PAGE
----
2015 Giovanni Manzone "Il Crutin" Langhe Nebbiolo

SKU #1340549

This Nebbiolo comes from a sensational vintage, according to K&L's Italian wines buyer Greg St. Clair, and from one of his favorite villages in Barolo, Monforte d’Alba. Deep but approachable, it's aged in 700-liter barrels for about six months before bottling.


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By: Greg St. Clair | K&L Staff Member | Review Date: 10/28/2018 | Send Email
Monforte d’Alba is a village--you can’t really say town because it only has 2,000 or so residents, but it is home to some of the best vineyards in Barolo. Vineyards mostly run from 1,100 to 1,500 feet on steep hillsides and you can run into all of the local winemakers in the village's few cafés. It has a big city feel (okay, I’m kidding a bit)... its center is a crossroads and if you hang out there long enough everyone in town will pass by you. Monforte d’Alba has always been my favorite commune in Barolo. Yes, I like a lot of them, but Monforte d’Alba being more or less the center commune, it is my calibrating tool. The wines in general have more power than La Morra or Barolo and aren’t as earthy and gritty as Serralunga can often be. I visited Giovanni Manzone years ago and what I remember most about the visit was his gentle nature. You could tell by shaking his and that he worked in the countryside...the roughness reminded me a bit of Nebbiolo; it can be a bit rough too. Giovanni has some of the village’s premier Barolo Crus. The family started here back in 1925 and piece by piece added small patches. They now produce three different single vineyard bottlings: Bricat, Castelletto and Gramolere. The Nebbiolo, Il Crutin, reminds me a bit of Giovanni: placid, deep and real. It’s aged in 700-liter barrels for about six months before bottling. The wine is gorgeous--okay, 2015 is a sensational vintage, but this wine almost always thrills me with its aromatics. Did I mention 2015 is a sensational vintage? Okay, you’re going to love this wine’s supple character without giving up any Nebbiolo-ness. I’d drink it with Agnolotti dal Plin.

Additional Information:

Varietal:

Nebbiolo

- Tar and roses are the two descriptors most associated with this red grape grown, almost solely, in Italy's Piedmont, where it has achieved fame under the guises of the incredibly and age-worthy wines of Barolo and Barbaresco. Characterized by chewy tannins, high acidity, high-tone cherry and raspberry fruit and truffle aromas and flavors, Nebbiolo has rightfully earned its reputation. Sadly the late-ripening varietal is quite delicate and is prone to disease as well as damage by hail that frequently pelts the region. Outside of Barolo and Barbaresco, Nebbiolo is grown in the DOCs of Gattinara, Spanna and Ghemme. The Nebbiolos of the Nebbiolo d'Alba DOC in the southeastern part of Piedmont are generally lighter and more immediately approachable versions of the grape, aged for less time than Barolo and Barbaresco, which also makes them less expensive. Langhe Nebbiolos are generally made from declassified fruit from the aforementioned regions of Barolo, Barbaresco and Nebbiolo d'Alba.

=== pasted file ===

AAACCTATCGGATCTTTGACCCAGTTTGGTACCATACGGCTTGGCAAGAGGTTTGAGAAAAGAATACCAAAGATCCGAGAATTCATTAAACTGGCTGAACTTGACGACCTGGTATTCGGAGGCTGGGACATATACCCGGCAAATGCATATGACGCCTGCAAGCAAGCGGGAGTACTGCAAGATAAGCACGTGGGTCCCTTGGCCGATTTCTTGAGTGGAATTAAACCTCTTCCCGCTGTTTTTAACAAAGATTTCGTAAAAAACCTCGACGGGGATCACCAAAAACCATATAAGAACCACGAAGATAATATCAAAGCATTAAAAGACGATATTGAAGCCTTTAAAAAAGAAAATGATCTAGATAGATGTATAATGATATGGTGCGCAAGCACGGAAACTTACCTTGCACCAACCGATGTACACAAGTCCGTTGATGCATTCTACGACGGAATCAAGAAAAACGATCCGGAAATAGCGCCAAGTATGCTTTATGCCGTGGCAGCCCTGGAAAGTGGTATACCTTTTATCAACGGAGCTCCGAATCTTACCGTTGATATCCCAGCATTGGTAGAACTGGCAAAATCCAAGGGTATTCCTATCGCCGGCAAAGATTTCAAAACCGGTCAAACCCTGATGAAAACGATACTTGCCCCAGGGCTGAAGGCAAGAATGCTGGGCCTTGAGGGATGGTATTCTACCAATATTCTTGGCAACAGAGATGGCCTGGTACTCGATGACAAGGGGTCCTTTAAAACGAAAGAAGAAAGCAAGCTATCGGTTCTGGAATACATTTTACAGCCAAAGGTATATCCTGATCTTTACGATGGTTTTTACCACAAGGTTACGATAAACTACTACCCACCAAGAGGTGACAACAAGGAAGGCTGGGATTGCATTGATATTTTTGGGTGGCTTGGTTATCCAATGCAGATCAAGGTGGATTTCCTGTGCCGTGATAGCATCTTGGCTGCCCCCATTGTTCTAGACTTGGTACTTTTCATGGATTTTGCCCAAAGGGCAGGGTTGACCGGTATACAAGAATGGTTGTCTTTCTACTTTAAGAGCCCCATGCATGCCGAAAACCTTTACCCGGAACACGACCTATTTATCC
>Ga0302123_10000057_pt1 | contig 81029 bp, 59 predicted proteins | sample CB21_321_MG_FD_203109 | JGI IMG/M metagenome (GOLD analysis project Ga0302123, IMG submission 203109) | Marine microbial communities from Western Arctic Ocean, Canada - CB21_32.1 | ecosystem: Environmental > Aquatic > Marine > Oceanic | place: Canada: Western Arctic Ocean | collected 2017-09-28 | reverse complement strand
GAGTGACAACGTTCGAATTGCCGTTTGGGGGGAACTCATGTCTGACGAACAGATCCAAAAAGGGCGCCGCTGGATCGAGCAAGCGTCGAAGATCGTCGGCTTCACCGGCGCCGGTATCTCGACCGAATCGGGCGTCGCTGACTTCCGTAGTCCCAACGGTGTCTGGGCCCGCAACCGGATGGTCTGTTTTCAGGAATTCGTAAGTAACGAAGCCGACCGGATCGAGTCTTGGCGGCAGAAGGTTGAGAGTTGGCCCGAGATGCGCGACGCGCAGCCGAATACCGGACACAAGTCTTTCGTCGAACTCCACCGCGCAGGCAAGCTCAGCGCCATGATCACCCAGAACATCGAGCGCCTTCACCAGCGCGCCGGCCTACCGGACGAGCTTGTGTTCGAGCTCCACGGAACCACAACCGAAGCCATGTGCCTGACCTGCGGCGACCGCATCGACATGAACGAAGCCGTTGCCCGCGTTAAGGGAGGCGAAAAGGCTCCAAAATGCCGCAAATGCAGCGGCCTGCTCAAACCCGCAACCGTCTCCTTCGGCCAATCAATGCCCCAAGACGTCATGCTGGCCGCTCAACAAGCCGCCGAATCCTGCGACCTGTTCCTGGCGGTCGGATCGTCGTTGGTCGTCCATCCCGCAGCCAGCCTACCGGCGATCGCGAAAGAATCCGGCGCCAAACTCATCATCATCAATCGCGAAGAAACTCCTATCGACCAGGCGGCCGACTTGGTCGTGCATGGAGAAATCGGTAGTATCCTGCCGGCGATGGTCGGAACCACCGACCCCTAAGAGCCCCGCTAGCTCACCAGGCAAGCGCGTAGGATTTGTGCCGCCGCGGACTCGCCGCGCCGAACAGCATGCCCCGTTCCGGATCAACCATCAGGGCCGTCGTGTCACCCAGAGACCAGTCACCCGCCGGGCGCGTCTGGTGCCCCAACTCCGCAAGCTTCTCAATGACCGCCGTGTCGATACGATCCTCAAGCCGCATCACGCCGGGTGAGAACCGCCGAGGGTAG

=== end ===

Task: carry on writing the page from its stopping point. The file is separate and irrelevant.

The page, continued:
Country:

Italy

- Once named Enotria for its abundant vineyards, Italy (thanks to the ancient Greeks and Romans) has had an enormous impact on the wine world. From the shores of Italy, the Romans brought grapes and their winemaking techniques to North Africa, Spain and Portugal, Germany, France, the Danube Valley, the Middle East and even England. Modern Italy, which didn't actually exist as a country until the 1870s, once produced mainly simple, everyday wine. It wasn't until the 1970s that Italy began the change toward quality. The 1980s showed incredible efforts and a lot of experimentation. The 1990s marked the real jump in consistent quality, including excellence in many Region that had been indistinct for ages. The entire Italian peninsula is seeing a winemaking revolution and is now one of the most exciting wine Region in the world.
Sub-Region:

Piedmont

- Piedmont is in the Northwestern region of Italy, bordering France and Switzerland. Piedmont is predominantly a plain where the water flows from the Swiss and French Alps to form the headwaters of the Po river. The major wine producing areas are in the southern portion of the region in the hills known as the "Langhe". Here the people speak a dialect that is 1/3 French and 2/3 Italian that portrays their historical roots. Their cuisine is one of the most creative and interesting in Italy. Nebbiolo is the King grape here, producing Barolo and Barbaresco. In addition, the Barbera and Dolcetto are the workhorse grapes that produce the largest quantity of wine. Piedmont is predominantly a red wine producing area. There are a few whites made in Piedmont, and the Moscato grape produces a large volume of sweet, semi-sweet and sparkling wines as well.
Specific Appellation:

Barolo

- Made from 100% Nebbiolo grapes, these wines take their name from the village of Barolo. A maximum of 205,000 cases per year can be made from 3081 acres of land divided between 11 communes and more than 1200 growers. La Morra, Barolo, Castiglione Falletto, Monforte and Serralunga are the most important communes and produce most of the exported wine. Barolo is a powerhouse wine in some communes but also more delicate in others (La Morra is the most delicate and Serralunga the most powerful). Recent technological and viticultural advances are remaking Barolo into a wine that is more consistent balanced. Producers here do not want to change the flavor or feel of their wines, only improve and eliminate poor winemaking technique. A wine of great perfume, body and size the classic nose of "tar and roses". Barolo is best served with roast meats the Piemontese classic would be "Stracotto del Barolo or pot roast cooked with a Barolo, game birds or powerful cheese.